Not Ready to Retire? You’re not Alone!

canyon-de-chelly.jeff-hesterThe image of retirement used to mean receiving a gold watch, selling the family home and moving to Florida. Not so for today’s pioneers of aging. Rather than choosing to have an eternal vacation, many are choosing to fill their lives with more meaningful activities and new careers.

Not everyone is ready

Of course, some are choosing to continue working out of necessity. Many individuals are not adequately prepared for retirement according to a recent survey by the Federal Reserve Board. The study found thirty-one percent of non-retirees have no retirement savings or pension, including nearly a quarter of those older than 45.

Even among individuals who are saving, fewer than half of adults with self-directed retirement savings, the survey found, are mostly or very confident in their ability to make the right investment decisions when managing their retirement savings. However, by 2022, the Bureau of Labor projects that 31.9% of those ages 65 to 74 will still be working. And not all of those people are being forced to work. They want to work.

A healthy lifestyle is for some to not retire

Choosing “work” over constant leisure has more than financial benefits. Studies, such as the one done by Carleton University, Ottawa, Ontario and the University of Rochester Medical Center, show having a purpose in life is a key to longevity.

In the words of Beatles singer, John Lennon, “Work is life you know and without it there’s nothing but fear and insecurity.” Need more convincing or a real life examples? Jeff Hester will impress and inspire you to give serious thought to re-inventing yourself rather than choosing to “relax” in your later years.

From Astrophysicist to Coach

By Jeff Hester

By way of brief background, I’m an internationally-known astrophysicist. I worked on the team that repaired the Hubble Space Telescope. I count one of Time Magazine’s 100 most influential photos in history, the Hubble Pillars of Creation, among my work. I’ve done a lot of TV documentaries over the years. You might have caught me in National Geographic’s recent special, “Hubble’s Cosmic Journey” celebrating the 25th anniversary of the telescope’s launch. Overall it was a very successful and reasonably high-profile career.

But if you aren’t having fun, you aren’t doing it right. Sitting back and becoming a graybeard professor didn’t sound like much fun. And to be honest, a lot of the changes going on in Academia didn’t sit well with me, either.

I think that what finally put me over the edge was a conversation I had when a colleague stuck his head into my office to let me know that a mutual friend had died. Basically, the friend had been sitting at the same office desk he had occupied for probably 50 years working. He suffered a heart attack and face-planted on his computer keyboard, dead.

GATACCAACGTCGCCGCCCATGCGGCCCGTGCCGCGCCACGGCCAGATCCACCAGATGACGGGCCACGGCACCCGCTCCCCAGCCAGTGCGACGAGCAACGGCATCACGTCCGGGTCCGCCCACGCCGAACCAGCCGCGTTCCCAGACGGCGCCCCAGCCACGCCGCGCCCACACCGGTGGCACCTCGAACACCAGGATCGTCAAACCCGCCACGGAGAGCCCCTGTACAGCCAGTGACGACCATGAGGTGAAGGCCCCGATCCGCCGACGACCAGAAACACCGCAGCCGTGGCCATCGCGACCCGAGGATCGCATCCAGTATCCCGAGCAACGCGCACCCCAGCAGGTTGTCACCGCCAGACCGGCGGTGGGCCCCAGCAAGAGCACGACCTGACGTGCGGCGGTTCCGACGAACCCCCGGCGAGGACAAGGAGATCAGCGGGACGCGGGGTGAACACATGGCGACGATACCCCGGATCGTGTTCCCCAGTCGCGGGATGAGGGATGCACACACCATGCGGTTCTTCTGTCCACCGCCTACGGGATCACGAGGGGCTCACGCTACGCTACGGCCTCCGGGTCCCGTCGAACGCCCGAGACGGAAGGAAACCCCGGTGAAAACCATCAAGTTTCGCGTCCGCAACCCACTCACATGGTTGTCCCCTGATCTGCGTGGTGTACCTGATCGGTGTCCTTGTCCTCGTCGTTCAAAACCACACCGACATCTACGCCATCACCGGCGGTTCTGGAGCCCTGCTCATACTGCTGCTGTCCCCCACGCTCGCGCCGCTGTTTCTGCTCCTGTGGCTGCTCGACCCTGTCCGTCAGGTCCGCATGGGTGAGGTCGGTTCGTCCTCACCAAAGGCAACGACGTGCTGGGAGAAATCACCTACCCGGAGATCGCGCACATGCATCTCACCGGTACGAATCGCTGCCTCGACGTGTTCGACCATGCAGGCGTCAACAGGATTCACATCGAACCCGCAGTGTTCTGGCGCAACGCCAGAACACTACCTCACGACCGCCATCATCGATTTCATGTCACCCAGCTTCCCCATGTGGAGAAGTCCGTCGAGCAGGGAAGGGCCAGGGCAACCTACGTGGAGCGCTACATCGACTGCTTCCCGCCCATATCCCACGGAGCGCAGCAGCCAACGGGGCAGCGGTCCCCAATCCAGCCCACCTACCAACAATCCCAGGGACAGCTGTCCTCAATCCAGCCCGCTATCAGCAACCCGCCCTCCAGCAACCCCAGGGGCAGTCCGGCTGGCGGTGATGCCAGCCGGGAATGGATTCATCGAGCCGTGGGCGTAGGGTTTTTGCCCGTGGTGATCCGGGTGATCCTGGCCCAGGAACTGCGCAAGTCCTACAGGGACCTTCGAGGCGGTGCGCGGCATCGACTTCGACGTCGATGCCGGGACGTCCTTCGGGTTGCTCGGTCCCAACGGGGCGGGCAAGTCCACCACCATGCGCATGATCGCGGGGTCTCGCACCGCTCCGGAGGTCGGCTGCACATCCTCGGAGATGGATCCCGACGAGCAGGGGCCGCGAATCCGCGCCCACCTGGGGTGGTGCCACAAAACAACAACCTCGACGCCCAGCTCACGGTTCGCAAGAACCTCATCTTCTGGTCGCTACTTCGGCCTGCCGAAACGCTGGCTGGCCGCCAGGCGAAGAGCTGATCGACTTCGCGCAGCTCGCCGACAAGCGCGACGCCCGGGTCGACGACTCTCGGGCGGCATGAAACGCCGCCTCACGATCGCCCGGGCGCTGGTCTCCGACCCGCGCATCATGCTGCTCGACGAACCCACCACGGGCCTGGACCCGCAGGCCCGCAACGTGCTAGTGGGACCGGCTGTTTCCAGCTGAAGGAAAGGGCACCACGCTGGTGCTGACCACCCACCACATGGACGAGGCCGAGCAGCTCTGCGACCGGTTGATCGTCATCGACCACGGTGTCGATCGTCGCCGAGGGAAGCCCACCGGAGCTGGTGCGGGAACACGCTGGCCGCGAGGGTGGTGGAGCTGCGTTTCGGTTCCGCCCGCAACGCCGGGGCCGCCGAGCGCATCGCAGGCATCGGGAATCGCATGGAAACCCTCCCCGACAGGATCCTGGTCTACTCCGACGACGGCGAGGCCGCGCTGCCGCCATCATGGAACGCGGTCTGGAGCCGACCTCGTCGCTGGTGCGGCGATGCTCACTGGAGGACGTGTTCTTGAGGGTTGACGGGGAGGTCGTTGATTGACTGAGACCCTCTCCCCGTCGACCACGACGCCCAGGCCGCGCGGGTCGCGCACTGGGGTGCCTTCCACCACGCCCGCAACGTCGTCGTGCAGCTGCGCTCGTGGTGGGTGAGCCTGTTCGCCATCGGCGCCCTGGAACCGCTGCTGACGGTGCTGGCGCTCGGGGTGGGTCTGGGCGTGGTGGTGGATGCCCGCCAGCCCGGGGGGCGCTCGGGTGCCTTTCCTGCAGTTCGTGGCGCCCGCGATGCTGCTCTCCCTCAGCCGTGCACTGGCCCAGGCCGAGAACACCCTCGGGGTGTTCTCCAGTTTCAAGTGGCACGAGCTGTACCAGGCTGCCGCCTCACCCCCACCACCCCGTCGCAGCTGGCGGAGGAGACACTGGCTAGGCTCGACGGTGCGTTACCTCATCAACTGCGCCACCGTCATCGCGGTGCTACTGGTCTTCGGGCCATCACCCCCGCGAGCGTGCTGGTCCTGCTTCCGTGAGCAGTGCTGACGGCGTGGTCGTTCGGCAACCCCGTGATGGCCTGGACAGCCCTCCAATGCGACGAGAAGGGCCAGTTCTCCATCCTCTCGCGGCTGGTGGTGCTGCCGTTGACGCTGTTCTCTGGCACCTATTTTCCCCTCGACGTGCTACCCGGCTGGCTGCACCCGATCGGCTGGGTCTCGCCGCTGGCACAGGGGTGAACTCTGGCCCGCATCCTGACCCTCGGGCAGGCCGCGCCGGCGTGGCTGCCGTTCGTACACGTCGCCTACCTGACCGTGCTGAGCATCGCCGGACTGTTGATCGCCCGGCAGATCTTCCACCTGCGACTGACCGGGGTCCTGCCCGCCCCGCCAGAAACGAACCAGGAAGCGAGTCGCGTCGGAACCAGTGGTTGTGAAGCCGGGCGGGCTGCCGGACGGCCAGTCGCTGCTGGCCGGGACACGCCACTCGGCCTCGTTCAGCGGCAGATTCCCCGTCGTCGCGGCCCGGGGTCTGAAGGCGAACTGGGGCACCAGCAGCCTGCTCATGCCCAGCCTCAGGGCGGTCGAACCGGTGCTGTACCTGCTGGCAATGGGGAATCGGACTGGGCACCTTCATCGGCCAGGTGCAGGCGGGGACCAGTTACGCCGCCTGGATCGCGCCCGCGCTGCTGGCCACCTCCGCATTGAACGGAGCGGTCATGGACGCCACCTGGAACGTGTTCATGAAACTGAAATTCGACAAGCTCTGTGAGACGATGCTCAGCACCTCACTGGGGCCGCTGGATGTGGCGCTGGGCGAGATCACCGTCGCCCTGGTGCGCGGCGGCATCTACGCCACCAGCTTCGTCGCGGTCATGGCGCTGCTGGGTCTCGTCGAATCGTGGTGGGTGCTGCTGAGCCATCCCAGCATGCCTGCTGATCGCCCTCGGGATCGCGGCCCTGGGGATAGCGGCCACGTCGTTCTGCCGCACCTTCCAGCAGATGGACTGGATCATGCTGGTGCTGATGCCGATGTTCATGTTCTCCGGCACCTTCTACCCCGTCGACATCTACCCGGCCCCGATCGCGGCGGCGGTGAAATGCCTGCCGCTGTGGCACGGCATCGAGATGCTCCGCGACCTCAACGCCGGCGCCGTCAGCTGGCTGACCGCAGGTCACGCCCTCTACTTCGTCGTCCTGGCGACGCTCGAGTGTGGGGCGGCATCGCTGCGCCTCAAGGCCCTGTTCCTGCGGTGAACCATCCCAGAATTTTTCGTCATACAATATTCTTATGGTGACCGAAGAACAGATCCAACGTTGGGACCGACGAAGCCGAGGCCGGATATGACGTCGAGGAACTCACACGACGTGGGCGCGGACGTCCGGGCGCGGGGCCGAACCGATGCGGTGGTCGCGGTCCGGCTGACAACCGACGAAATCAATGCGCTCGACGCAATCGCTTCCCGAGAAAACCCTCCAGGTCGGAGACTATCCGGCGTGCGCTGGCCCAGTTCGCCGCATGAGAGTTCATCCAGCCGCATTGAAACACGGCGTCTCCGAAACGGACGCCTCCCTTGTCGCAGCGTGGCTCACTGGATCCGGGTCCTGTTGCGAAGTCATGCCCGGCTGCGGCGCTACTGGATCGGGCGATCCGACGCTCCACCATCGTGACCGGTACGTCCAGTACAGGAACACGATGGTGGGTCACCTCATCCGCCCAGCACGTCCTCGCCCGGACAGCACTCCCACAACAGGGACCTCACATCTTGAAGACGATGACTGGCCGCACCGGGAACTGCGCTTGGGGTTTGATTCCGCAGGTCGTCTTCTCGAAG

When I heard that I was aghast, but my colleague couldn’t understand why. “He had a paycheck and he didn’t have to worry about health insurance. What’s the problem?” In that moment I realized that if I did not act soon I was going to wind up being that same person some day.

So I took early retirement in my mid-50’s, leaving behind a tenured professorship, and set out to find new adventures.

These days I work as a professional coach, keynote speaker, and thought partner. What I do is grounded in my previous experience, certainly. You don’t see your project go from the greatest achievement since Galileo’s telescope to a joke on late night television without learning something about failure. And you don’t bring that project back from the dead to become all it was ever meant to be and more without learning something about success and recovery.

My elevator speech goes something like this. “The world will tell you when the tidal wave is coming. It will also tell you where to look for the next big idea. But you have to know how to listen.” Whether standing on a stage, working with a coaching client or sitting around a conference table, that is what I do these days. I help people listen.

The jump from astrophysicist to coach might seem pretty improbable. But to be honest what I am doing now has become a real intellectual passion. The neurophysiology of coaching is fascinating! I’ve also always been a people person, and take satisfaction in knowing that I am giving back.

The niche that I am settling into is helping professionals like academics, engineers and doctors build a more balanced, sustainable and successful life and career, while rediscovering their own passions. If I could go back in time and give my younger self one piece of advice, it would be to get a coach. I can’t do that, but I can serve in that role for others.

I haven’t completely parted company with my past. I write a monthly column for Astronomy Magazine where I explore… well, whatever is on my mind that month. I also have a book or two in my head that I’m thinking about getting started on.

I might not have a certain paycheck or health insurance guaranteed for life, but I’m having a ball.

Cheers, Jeff Hester

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